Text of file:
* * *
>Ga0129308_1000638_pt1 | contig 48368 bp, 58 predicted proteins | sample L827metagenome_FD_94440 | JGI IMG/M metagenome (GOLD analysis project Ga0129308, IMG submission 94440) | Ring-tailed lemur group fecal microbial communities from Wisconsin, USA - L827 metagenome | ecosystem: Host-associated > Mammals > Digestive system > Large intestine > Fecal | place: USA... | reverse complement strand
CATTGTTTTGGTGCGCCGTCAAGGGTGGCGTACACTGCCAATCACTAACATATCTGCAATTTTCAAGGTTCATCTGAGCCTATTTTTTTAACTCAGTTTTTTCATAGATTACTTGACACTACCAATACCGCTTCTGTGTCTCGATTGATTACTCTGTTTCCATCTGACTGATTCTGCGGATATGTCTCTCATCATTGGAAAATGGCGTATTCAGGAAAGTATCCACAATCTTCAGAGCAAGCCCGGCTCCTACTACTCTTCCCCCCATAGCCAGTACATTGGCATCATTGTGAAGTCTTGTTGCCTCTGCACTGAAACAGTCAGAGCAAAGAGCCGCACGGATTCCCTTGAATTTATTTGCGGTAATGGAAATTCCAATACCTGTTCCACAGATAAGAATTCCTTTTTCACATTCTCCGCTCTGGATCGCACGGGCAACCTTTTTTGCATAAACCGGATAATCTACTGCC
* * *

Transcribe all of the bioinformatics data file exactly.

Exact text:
>Ga0129308_1000638_pt1 | contig 48368 bp, 58 predicted proteins | sample L827metagenome_FD_94440 | JGI IMG/M metagenome (GOLD analysis project Ga0129308, IMG submission 94440) | Ring-tailed lemur group fecal microbial communities from Wisconsin, USA - L827 metagenome | ecosystem: Host-associated > Mammals > Digestive system > Large intestine > Fecal | place: USA... | reverse complement strand
CATTGTTTTGGTGCGCCGTCAAGGGTGGCGTACACTGCCAATCACTAACATATCTGCAATTTTCAAGGTTCATCTGAGCCTATTTTTTTAACTCAGTTTTTTCATAGATTACTTGACACTACCAATACCGCTTCTGTGTCTCGATTGATTACTCTGTTTCCATCTGACTGATTCTGCGGATATGTCTCTCATCATTGGAAAATGGCGTATTCAGGAAAGTATCCACAATCTTCAGAGCAAGCCCGGCTCCTACTACTCTTCCCCCCATAGCCAGTACATTGGCATCATTGTGAAGTCTTGTTGCCTCTGCACTGAAACAGTCAGAGCAAAGAGCCGCACGGATTCCCTTGAATTTATTTGCGGTAATGGAAATTCCAATACCTGTTCCACAGATAAGAATTCCTTTTTCACATTCTCCGCTCTGGATCGCACGGGCAACCTTTTTTGCATAAACCGGATAATCTACTGCC